Thread: Nag1 TECH ALERT
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Old 01-08-2008, 02:03 PM   #1
Doktor A (864-623-9110)
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Location: Clemson/Greenville SC
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Default Nag1 TECH ALERT

-Has your Sprinter clocked over 80K miles?
-Does your Sprinter see severe "stop and go" service and clocked 50K miles?

If you answered yes to either question-I recommend you perform this additional procedure during your routine ATF fluid/filter change.

Updated info from Doktor A. Added by AP November 2017.

Originally Posted by Aqua Puttana View Post
Unless you have symptoms my recommendation would be to leave things alone. There are possible pitfalls to messing with the conductor plate and cleaning. Even Doktor A backed away from his periodic cleaning recommendation.

If you have no symptoms I would do a TC/pan drain, filter, and refill with proper transmission fluid.

Originally Posted by abittenbinder View Post
Yes! Save the cleaning of the speed sensors and electrical board for serious symptoms only.

Doktor A

-Are you experiencing transmission related malfunction codes and/or symptoms of transmission malfunction despite having proper fluid level?

-Is your dealer recommending a transmission replacement?

If you answer yes to either of the last 2 questions-don't wait. Perform this procedure immediately.

Here's the procedure that has benefited "severe service" delivery fleets and I'm hoping will help group owners avoid needless transmission replacement.

If you answered yes to any of the above questions- I recommend you drop your transmission valve body (or as DC calls it ,"the electro-hydraulic unit"). It's simple to do and I'm recommending dropping it specifically for inspection and cleaning of the 2 circuit board mounted speed sensors.

Here's the procedure-When you have the pan off and the fluid drained (and inspected) and the filter removed-don't throw out the old filter just yet. It's halves can be uncrimped with a channel-lock plier and you can examine the inner filter media for unusual debris and accumulation.

Next -now is a good time to replace your trans elec. connector's socket O-rings since the socket needs to come out for valve body removal. Remove the small heat shield and disconnect the trans. elect connector. Reach into the trans. mounted elec. socket with a 7mm 1/4 drive socket at the end of a short extension-unbolt the retaining bolt and gently pull the socket out of the trans. Have a new socket with o-rings ready for later reassembly-part# is 68021352AA (inexpensive and comes complete with the latest black O-rings).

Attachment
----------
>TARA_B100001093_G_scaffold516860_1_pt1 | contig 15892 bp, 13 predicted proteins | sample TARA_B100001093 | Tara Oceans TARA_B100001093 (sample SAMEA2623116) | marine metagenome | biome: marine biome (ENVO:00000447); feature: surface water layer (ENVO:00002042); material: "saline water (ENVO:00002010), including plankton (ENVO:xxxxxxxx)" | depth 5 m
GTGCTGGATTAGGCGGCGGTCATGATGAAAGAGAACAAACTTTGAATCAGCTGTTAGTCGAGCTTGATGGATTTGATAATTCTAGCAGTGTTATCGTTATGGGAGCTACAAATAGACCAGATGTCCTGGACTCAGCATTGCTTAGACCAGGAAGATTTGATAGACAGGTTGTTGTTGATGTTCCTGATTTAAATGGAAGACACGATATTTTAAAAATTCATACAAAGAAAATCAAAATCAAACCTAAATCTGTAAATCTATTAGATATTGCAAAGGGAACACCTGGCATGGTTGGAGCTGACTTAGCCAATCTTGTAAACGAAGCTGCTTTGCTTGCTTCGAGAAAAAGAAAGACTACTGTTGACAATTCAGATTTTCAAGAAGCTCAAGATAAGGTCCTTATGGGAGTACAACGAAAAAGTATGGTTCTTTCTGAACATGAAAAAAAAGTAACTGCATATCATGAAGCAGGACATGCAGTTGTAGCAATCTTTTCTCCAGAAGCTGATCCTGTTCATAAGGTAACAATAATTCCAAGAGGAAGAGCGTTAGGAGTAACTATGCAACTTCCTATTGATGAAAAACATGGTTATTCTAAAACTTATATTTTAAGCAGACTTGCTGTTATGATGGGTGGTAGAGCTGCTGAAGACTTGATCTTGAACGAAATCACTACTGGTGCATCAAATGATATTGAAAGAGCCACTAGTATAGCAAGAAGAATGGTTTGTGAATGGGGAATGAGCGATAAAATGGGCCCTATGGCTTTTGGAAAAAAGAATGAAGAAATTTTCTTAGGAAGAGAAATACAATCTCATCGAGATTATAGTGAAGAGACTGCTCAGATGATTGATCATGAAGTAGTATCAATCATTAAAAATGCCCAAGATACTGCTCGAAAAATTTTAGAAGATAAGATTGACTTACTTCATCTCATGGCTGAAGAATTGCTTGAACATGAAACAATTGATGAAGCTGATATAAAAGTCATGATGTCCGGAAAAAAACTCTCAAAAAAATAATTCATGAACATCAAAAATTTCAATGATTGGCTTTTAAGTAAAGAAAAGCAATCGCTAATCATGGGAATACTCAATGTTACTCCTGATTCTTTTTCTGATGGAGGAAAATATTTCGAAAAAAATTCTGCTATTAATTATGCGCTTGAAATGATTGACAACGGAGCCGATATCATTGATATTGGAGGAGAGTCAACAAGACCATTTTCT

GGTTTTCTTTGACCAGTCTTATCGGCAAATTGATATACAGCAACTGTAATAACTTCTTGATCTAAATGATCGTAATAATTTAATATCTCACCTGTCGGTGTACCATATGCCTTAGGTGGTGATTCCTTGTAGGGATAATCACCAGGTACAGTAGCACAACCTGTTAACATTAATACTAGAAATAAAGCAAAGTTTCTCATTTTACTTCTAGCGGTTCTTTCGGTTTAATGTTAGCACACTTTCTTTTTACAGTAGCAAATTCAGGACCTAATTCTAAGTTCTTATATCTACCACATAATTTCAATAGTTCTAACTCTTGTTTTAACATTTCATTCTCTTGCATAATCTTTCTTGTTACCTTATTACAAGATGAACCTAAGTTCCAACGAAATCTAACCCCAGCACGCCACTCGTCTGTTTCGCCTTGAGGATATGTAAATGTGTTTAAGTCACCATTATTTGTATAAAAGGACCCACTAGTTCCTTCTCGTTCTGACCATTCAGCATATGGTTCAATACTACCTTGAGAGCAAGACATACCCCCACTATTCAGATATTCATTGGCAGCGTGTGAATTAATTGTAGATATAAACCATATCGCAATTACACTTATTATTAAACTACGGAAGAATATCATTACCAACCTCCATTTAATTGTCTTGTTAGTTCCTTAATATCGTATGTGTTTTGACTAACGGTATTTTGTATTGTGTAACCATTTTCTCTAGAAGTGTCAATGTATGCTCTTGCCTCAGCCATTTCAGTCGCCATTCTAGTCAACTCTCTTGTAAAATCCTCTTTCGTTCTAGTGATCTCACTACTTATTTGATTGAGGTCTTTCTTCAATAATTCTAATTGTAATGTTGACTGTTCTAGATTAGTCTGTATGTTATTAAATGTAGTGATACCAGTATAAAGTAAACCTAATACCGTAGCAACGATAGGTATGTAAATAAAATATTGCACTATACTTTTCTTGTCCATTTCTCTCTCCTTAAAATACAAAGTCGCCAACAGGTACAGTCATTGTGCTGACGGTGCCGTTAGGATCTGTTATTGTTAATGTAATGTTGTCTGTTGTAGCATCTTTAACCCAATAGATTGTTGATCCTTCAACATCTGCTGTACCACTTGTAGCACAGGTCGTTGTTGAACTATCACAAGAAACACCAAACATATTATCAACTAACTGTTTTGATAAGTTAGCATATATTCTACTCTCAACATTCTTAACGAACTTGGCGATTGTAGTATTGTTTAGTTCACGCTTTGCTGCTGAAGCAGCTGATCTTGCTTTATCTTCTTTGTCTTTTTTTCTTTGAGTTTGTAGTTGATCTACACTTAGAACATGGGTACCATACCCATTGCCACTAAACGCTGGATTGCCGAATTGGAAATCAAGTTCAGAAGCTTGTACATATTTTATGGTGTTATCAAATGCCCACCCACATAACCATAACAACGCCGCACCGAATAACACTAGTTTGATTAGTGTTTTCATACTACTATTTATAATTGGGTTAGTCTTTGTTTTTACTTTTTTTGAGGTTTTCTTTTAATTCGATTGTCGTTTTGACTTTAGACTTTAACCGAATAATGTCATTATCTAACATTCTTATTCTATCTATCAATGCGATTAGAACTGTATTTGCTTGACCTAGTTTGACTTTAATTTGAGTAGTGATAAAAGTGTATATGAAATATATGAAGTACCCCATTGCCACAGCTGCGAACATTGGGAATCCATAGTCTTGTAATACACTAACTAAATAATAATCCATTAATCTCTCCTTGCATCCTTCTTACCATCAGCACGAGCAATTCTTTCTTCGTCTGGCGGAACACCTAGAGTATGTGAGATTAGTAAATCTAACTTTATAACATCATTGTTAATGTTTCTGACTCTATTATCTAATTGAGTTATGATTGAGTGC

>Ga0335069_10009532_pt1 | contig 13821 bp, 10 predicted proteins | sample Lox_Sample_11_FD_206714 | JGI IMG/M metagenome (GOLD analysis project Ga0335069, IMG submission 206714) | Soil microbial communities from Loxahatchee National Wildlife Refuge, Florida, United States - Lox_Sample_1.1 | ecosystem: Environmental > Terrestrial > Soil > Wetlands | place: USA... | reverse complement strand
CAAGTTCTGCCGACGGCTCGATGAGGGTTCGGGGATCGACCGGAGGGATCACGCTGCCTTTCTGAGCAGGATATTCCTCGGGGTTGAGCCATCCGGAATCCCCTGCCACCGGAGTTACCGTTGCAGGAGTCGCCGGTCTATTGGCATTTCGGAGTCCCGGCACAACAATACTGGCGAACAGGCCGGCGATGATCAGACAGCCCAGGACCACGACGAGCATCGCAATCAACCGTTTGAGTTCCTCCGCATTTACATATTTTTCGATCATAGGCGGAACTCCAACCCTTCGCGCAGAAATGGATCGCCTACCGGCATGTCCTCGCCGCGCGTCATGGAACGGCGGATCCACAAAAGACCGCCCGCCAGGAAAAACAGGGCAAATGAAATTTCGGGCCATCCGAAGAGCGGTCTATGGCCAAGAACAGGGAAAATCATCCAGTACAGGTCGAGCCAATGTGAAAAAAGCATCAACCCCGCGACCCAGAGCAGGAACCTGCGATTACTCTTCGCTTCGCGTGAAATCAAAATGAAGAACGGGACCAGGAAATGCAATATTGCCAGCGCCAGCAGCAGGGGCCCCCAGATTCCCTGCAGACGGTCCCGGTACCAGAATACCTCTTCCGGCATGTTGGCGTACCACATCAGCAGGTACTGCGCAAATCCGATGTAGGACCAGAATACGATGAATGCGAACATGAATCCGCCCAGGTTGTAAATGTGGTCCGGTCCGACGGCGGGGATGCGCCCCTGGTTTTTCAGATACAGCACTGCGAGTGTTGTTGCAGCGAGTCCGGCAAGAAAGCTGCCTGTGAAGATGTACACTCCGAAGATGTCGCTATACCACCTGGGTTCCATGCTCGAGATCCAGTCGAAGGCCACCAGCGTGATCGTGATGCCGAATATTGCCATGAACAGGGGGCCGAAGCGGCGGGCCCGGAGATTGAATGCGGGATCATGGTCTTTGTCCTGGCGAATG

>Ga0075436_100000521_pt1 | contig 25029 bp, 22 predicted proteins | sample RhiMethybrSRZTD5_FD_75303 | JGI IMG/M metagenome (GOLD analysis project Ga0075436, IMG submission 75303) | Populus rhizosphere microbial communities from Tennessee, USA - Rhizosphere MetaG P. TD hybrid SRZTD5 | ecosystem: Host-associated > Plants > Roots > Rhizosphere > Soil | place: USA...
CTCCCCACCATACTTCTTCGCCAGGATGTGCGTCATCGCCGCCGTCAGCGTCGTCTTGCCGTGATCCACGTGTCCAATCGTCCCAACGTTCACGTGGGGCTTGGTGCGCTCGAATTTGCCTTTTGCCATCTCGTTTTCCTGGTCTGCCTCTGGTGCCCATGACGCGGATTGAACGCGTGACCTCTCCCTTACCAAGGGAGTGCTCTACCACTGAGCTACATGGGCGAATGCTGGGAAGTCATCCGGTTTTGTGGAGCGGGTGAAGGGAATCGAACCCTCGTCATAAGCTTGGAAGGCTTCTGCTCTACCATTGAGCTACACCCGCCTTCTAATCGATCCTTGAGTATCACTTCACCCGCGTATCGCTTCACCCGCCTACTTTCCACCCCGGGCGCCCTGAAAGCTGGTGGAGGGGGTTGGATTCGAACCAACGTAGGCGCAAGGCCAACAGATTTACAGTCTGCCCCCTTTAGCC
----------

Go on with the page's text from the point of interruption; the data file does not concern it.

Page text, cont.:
Now, using the same T-30 Torx bit, you used to remove the pan- loosen all the bolts and remove all but 2 (opposing bolts) holding the valve body in place. Supporting the valve body carefully-remove the last 2 bolts and lower the valve body down and carry it immediately into your surgically clean(?) workshop.

Lay the complete valve body on a clean newspaper- elec side up. Refer to your workshop manual diagrams- the speed sensors are easy to spot(on top) and should be carefully cleaned of accumulated metallic filings(they are strong magnets).

Inspect exposed parts of the circuit board and exterior of the solenoids for heavy accumulation-clean carefully.

If things look really clean- you don't need to go further. Skip down to re-installation.

If there's heavy accumulation of metallic debris you can unbolt(again-the T-30 Torx bit) the solenoid retainers and carefully remove the solenoids. The electrical board can now be unclipped(2 push clips) and separated from the valve body.

Inspect the small filter screens under the 2 regulating solenoids(If you find the screens clogged-I would stop here and seriously consider a transmission overhaul-this is thankfully rare) also inspect the o-rings on the 3 shift solenoids and single TCC lock-up solenoid(yes-part of the RSN gang). The o-rings are NOT avialable as (separate from solenoid) replacement parts from DC but any suspect o-rings can be replaced by visiting the local autoparts store and sorting through their collection of quality viton o-ring drawers.

If the circuit board looks hopelessly contaminated -it is available as a replacement part and is somewhat reasonable in price. It's mostly encased in plastic and cleaning can be tedious.

Reassemble the electro and hyd. portions and follow torque specs(71 in/lbs.) for the solenoid retainers.

Carefully lift the assembled valve body back into the transmission sump and make sure you engage the plastic sliding lever of the selector valve into the detent plate post. Torque the 10 bolts to 71 in./lbs. Install your new connector socket, and your new filter and sump seal. Bolt on the sump and fill as usual (I assume you have also drain the torque converter as per previous post). Photos show-1) The complete valve body. 2)Transmission w/valve body removed. 3)Close-up of speed sensors. 4)Disassembled valve body.5)Close-up of the TCC lock-up solenoid. 2008 Copyright by Doktor A
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Last edited by Aqua Puttana; 11-08-2017 at 01:16 PM. Reason: Add recent Doktor A comment. AP
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